As I was trying to wrap my head around my coworker’s comment that he didn’t think he was being offensive and, therefore, was going to have to disagree with me, I came across this conversation between Civil Rights pioneer Charlayne Hunter-Gault, the first female African-American student to attend the University of Georgia in 1961, and Dr. Derald Wing Sue, Professor of Psychology at Teachers College Columbia University and scholar of race relations in the U.S. In their conversation, Dr. Sue explains, “Microaggressions for people of color are constant, continual, and cumulative. They occur to people of color from the moment of birth to when they die, and as a result, any one microaggression in isolation may represent the feather that breaks the camel’s back. And people who don’t see the lived experience of people of color and the daily onslaught that they experience tend not to believe that it’s a major event.”
First off, I want to make clear that I’m not saying that asking the question “Where are you from?” is absolutely always off-limits.
If someone has made it clear whether by insinuation or directly explaining that they moved to your city recently or that they were born and/or raised in another country, then, sure, it might be natural to ask, “Where are you from?” However, especially for someone like me who was born and raised in the States and sounds so American when I speak, it’s particularly strange and makes me feel alienated when a stranger or acquaintance says, “Where are you from?” and they’re waiting for me to say, “China,” “Korea,” “Japan,” or another country in Asia that I was not born and/or raised in and, therefore, am not actually from. Since I was born and raised in Atlanta, moved to Seoul for several years at the beginning of my adult life, and have been living in New York City for the last few years, if someone asks me, “Where are you from?”, the answer they’ll get is “Atlanta, Seoul, New York.”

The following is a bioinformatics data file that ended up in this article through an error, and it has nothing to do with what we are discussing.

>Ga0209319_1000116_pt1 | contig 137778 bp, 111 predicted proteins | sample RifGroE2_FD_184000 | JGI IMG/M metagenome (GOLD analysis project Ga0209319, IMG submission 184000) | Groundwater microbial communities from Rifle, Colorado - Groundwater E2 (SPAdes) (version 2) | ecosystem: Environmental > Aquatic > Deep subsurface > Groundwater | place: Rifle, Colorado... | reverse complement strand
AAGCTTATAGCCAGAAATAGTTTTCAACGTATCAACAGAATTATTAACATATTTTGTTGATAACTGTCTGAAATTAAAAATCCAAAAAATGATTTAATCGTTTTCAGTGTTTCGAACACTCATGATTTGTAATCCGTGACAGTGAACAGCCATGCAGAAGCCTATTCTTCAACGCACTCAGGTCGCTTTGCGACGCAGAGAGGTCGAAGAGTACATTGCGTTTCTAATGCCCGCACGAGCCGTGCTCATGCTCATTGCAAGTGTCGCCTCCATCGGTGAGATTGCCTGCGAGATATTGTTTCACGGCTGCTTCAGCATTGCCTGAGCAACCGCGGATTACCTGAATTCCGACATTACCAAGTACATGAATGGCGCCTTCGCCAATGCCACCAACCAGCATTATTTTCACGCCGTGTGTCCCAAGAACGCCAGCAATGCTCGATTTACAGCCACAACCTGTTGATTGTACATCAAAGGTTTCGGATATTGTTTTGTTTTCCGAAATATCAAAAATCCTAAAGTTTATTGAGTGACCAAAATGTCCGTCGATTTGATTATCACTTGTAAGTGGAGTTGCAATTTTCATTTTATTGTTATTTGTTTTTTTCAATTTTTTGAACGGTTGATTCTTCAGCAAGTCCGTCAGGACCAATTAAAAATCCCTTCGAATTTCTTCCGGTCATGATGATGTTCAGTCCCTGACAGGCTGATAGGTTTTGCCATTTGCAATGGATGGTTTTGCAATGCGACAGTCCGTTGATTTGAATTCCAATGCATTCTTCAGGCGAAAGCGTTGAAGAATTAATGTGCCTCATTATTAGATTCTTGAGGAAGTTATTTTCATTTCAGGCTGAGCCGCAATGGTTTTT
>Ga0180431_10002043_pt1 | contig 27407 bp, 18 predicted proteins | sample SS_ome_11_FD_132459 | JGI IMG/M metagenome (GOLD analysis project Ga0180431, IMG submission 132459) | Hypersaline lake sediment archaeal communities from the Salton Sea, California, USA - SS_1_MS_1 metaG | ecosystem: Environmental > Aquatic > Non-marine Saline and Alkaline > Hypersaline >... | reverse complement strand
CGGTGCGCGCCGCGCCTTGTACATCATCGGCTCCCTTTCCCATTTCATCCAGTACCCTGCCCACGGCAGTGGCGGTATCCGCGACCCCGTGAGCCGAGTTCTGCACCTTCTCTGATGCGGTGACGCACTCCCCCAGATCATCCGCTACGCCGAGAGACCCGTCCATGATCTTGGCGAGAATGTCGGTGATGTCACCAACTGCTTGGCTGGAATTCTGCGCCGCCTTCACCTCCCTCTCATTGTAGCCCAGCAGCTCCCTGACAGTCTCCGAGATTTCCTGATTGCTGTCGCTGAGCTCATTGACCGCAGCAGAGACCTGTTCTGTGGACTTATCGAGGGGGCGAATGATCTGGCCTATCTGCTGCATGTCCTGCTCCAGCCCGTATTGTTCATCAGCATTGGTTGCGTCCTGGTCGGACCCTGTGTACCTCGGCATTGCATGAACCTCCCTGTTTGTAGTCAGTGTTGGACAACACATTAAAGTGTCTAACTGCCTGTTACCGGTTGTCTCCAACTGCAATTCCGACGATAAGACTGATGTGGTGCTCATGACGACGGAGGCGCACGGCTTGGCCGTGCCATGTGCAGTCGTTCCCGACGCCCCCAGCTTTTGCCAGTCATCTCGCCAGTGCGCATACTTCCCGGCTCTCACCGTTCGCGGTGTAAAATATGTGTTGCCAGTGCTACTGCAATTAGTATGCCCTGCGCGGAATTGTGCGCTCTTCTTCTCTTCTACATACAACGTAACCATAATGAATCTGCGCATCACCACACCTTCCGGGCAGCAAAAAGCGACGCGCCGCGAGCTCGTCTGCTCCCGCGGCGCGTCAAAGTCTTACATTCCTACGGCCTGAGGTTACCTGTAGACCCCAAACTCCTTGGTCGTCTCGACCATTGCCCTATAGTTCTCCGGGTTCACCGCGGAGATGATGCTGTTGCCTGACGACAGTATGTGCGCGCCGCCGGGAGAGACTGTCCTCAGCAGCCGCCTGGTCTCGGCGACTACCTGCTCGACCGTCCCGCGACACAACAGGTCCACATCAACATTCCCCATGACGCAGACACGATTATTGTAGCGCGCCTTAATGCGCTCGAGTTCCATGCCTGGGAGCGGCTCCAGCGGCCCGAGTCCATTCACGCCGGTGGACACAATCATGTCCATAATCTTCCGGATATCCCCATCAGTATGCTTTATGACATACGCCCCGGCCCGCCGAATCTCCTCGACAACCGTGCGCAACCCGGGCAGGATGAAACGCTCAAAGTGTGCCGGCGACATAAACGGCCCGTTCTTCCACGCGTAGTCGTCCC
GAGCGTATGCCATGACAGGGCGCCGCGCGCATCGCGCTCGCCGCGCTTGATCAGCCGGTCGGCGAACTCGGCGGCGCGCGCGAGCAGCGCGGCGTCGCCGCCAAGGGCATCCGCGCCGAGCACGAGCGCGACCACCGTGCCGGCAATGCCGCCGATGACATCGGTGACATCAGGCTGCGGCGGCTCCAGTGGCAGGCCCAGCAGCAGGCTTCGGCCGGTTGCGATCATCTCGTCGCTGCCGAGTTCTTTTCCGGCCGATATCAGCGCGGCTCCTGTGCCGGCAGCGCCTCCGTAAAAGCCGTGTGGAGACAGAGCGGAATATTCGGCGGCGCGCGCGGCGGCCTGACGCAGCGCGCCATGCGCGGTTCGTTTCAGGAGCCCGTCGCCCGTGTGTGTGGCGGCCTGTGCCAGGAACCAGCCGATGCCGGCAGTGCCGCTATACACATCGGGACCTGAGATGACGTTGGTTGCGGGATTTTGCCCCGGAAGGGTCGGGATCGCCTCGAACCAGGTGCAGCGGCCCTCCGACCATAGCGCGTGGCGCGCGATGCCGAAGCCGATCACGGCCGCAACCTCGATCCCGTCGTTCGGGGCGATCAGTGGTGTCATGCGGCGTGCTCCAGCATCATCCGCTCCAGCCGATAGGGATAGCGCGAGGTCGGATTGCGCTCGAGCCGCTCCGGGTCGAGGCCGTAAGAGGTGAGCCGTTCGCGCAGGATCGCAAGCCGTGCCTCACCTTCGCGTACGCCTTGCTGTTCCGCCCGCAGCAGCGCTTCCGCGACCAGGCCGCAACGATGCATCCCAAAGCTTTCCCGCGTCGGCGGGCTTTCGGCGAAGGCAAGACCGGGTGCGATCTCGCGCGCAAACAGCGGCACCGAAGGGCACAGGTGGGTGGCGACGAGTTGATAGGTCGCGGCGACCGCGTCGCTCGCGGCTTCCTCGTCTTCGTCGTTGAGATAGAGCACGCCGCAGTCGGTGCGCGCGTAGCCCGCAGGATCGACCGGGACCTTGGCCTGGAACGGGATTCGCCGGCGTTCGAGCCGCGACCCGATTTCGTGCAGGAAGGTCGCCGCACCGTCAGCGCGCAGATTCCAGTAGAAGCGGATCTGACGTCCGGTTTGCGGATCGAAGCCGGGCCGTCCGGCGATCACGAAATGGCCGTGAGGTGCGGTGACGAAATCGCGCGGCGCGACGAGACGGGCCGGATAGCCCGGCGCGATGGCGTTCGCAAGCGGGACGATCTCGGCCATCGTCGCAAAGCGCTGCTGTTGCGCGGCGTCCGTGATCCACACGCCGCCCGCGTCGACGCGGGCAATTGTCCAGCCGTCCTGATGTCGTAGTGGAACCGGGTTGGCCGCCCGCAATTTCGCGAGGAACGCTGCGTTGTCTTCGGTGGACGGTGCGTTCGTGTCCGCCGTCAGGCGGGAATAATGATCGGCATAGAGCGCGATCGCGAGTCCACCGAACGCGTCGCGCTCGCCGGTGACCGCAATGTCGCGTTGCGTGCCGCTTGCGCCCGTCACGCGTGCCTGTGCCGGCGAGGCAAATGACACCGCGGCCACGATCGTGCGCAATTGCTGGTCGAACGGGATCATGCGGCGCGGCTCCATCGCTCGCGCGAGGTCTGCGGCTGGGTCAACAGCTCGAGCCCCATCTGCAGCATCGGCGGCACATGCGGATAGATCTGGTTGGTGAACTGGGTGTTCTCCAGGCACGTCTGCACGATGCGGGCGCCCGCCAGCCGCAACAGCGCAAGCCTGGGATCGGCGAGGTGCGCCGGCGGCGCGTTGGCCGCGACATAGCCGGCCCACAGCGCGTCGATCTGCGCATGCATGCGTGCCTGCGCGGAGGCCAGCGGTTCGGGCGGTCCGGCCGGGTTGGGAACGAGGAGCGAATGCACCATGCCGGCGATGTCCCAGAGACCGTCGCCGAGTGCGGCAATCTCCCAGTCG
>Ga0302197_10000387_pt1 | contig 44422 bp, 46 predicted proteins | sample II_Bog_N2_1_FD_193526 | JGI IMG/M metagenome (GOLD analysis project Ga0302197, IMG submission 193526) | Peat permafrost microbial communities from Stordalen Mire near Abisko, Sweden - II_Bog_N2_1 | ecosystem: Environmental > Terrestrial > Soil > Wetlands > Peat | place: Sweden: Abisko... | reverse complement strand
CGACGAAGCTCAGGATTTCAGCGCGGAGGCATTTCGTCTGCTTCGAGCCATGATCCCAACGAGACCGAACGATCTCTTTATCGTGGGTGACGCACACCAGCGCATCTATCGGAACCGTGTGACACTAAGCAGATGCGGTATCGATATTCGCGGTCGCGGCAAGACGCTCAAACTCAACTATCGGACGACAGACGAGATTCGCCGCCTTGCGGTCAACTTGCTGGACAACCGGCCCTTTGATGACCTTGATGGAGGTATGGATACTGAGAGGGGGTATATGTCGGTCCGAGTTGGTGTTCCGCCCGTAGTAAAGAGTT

And with that said, there have been many times when I thought the person asking me meant my ethnicity, so I answered with, “I’m Korean,” only to be met with, “No, I mean, what city are you from?” I’ve also answered the question with, “Atlanta,” and they say, “No, I mean, are you [insert Asian ethnicity]?” In fact, because it’s become exhausting to play the guessing game of what people mean, I myself have adapted, and, nowadays, I say something in the ballpark of, “I’m sorry, are you asking about my ethnicity, or what town I grew up in?” That seems to keep things moving along fluidly without having to deal with a communication fail.
In any case, I found the situation unsettling enough that the following day, I told my coworker so.
At first, his response was to tell me how “interesting” it was to see everyone’s different perspectives on the issue at the work brunch. I told him that I felt like he was missing the point by simply thinking it’s “interesting” as though it’s some type of entertainment for him while it’s a very frustrating and painful reality for Asian Americans on a regular basis. He, finally, honestly seemed to understand when I explained that the reason it’s alienating is because it’s not a question that can be asked across the board to every single person of different ethnicities here in America while expecting the same type of response. I explained that no matter how many people ask him where he’s from, he always gets to say “New Jersey” without being made to feel like he’s an outsider/not a real American/a perpetual foreigner. I also showed him Ken Tanaka’s viral “What kind of Asian are you?” video as well as this bit by comedian Hari Kondabalu. He found them both funny; I suppose that’s how we made up.
Please be sure and follow up by reading the next two articles from Sara Kim: